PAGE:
Private birth coaches called doulas could be putting expectant mothers at risk by offering bad advice, a maternity safety watchdog has warned.
Doulas, who are self-employed and not medically trained, provide emotional and practical support to women before, during and after birth, and are increasingly popular with middle-class mothers.
But alarming research from the Healthcare Safety Investigation Branch (HSIB), a Government-funded body which looks into poor maternal care in the NHS, has flagged a series of cases where doulas ‘worked outside the defined boundaries of their role’.
In a blog published on its website, the HSIB said it had reviewed 29 incidents of concern where doulas were involved. It said that in many cases the care was positive and beneficial, but in 12 of these births the doulas’ advice to mothers was judged to have contributed to ‘poor outcomes’.
Alarming research from the Healthcare Safety Investigation Branch (HSIB), a Government-funded body which looks into poor maternal care in the NHS, has flagged a series of cases where doulas ‘worked outside the defined boundaries of their role’
The body confirmed it is considering an in-depth review of the burgeoning industry, with the aim of making recommendations towards regulation.
In one case, a mother giving birth at home went into labour early and reported that the baby was moving less than usual. The doula reassured her a change in the movement pattern was normal in labour as the baby has ‘less room to move’. When the mother went into hospital the following day, it was discovered that her baby had died.
In another case, midwives who advised a mother to urgently get to hospital said they were then ‘excluded from the birth team’ by the doula, who instead encouraged the woman to stay at home. The significant delay in getting medical help contributed to the baby suffering a severe brain injury.
In a third example, midwives were repeatedly asked to leave the room so that the doula could have private discussions with the mother – and often the doula’s advice conflicted with that given by the healthcare professionals.
According to Doula UK, which represents about 700 doulas working across the country, their role is to ‘support in pregnancy, birth and in the postnatal period by providing information, advocacy and practical and emotional support to the whole family’.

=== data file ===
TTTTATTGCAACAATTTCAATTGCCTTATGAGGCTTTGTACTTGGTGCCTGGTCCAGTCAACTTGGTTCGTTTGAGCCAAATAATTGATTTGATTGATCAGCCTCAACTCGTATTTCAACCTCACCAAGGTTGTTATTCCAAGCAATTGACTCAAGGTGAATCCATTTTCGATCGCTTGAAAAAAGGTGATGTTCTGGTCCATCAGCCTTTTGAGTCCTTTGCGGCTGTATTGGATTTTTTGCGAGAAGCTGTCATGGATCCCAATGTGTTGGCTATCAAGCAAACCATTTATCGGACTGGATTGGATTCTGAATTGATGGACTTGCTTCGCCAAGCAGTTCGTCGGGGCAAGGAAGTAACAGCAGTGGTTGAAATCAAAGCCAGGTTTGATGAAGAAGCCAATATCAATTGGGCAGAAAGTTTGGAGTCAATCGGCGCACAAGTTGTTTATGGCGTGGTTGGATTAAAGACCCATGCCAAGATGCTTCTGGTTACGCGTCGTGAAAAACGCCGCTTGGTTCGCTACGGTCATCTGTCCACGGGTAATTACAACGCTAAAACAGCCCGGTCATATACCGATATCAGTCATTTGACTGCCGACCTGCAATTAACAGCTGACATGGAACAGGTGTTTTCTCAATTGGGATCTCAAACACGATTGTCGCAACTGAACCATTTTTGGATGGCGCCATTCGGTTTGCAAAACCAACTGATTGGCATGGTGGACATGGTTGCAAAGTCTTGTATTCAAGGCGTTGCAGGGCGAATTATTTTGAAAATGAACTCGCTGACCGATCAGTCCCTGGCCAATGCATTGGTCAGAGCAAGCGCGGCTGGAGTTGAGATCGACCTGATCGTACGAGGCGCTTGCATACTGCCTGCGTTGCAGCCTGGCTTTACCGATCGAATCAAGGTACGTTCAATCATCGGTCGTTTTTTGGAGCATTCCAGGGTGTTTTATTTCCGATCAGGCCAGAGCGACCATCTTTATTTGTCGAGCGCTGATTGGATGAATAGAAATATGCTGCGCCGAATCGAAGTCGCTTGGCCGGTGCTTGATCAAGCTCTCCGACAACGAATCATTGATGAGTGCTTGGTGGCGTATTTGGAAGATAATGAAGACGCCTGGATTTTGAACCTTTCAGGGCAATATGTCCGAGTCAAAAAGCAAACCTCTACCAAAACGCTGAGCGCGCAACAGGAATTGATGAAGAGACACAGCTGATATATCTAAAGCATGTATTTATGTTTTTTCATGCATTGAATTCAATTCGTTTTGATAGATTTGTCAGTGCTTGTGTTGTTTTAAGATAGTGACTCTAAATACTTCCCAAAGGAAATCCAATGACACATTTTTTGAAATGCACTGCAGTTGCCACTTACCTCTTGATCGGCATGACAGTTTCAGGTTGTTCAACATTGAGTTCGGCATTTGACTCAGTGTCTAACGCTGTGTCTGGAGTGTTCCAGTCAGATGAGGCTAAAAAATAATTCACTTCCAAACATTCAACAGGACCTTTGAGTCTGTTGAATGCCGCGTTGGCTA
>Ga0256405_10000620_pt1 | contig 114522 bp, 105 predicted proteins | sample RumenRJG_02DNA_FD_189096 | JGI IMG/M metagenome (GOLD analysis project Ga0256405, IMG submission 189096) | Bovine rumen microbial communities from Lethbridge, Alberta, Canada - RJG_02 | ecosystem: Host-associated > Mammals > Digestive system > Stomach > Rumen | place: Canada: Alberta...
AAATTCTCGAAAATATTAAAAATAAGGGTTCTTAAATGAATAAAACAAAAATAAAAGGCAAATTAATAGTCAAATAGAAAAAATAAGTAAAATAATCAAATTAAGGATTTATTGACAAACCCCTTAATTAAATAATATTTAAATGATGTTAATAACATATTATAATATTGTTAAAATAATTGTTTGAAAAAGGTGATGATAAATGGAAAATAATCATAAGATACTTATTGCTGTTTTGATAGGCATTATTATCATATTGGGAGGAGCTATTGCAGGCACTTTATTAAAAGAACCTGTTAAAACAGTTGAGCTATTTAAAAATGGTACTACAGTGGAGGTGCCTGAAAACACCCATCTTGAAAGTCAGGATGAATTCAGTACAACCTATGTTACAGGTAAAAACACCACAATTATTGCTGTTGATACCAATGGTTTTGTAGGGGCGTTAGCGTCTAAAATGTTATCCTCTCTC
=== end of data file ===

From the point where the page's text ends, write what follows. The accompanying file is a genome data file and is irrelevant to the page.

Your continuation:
The organisation provides training programmes and members agree to a code of conduct which stipulates that doulas ‘do not perform clinical, midwifery or medical tasks, diagnose medical conditions or give medical advice’.
Doulas are not regulated by the Nursing and Midwifery Council or any other professional body as they do not need to be medically qualified. They assisted in almost 1,500 births in 2020, according to Doula UK, and demand is said to be rising as births with minimal medical intervention become more popular. Celebrities, including Hollywood stars Nicole Kidman and Anne Hathaway, were said to have had doulas during their pregnancies.
Doulas are not regulated by the Nursing and Midwifery Council or any other professional body as they do not need to be medically qualified. They assisted in almost 1,500 births in 2020, according to Doula UK, and demand is said to be rising as births with minimal medical intervention become more popular
A major review by medical research group Cochrane in 2019 found that labour companions, such as doulas, bridged ‘communication gaps’ between healthcare workers and women, and provided ‘a positive birth experience’. It also found doulas could help with non-pharmacological pain relief, such as meditation or relaxation.
However, one senior midwife is not so complimentary, saying: ‘I’ve attended births where the woman refuses to speak directly to me and instead the doula speaks for her.
‘You might give advice, explaining the risks and benefits of certain choices, and then the doula will ask you to leave the room so she can discuss it with the mother.
‘It’s hard to know, in this situation, whether a woman has come to her own decision or been influenced by the doula.’
The Mail on Sunday has also been told of ‘dangerous’ practices from some doulas who may be ‘dogmatic about natural births’. This includes encouraging women to avoid engaging with maternity services – so no healthcare professionals are present at birth – without acknowledging this is not appropriate for all circumstances.
‘It’s toxic positivity,’ said one source. ‘Some doulas don’t realise there are pregnancies where medical help is required.’
A spokesman for Doula UK said: ‘The role of the doula is to listen to what a woman wants and support her in making her own decisions and help her understand her rights
A spokesman for Doula UK said: ‘The role of the doula is to listen to what a woman wants and support her in making her own decisions and help her understand her rights.
‘During labour, if an emergency arises and a woman refuses treatment, that is her right. The doula is there to support a woman’s choices.’
An HSIB spokesman said: ‘We will be meeting with the Regional Chief Midwives to discuss if the development and introduction of national guidance would help health professionals, doulas and mothers. Our blog has been written in advance of any possible report, and the examples highlighted would form part of any investigation and be addressed.’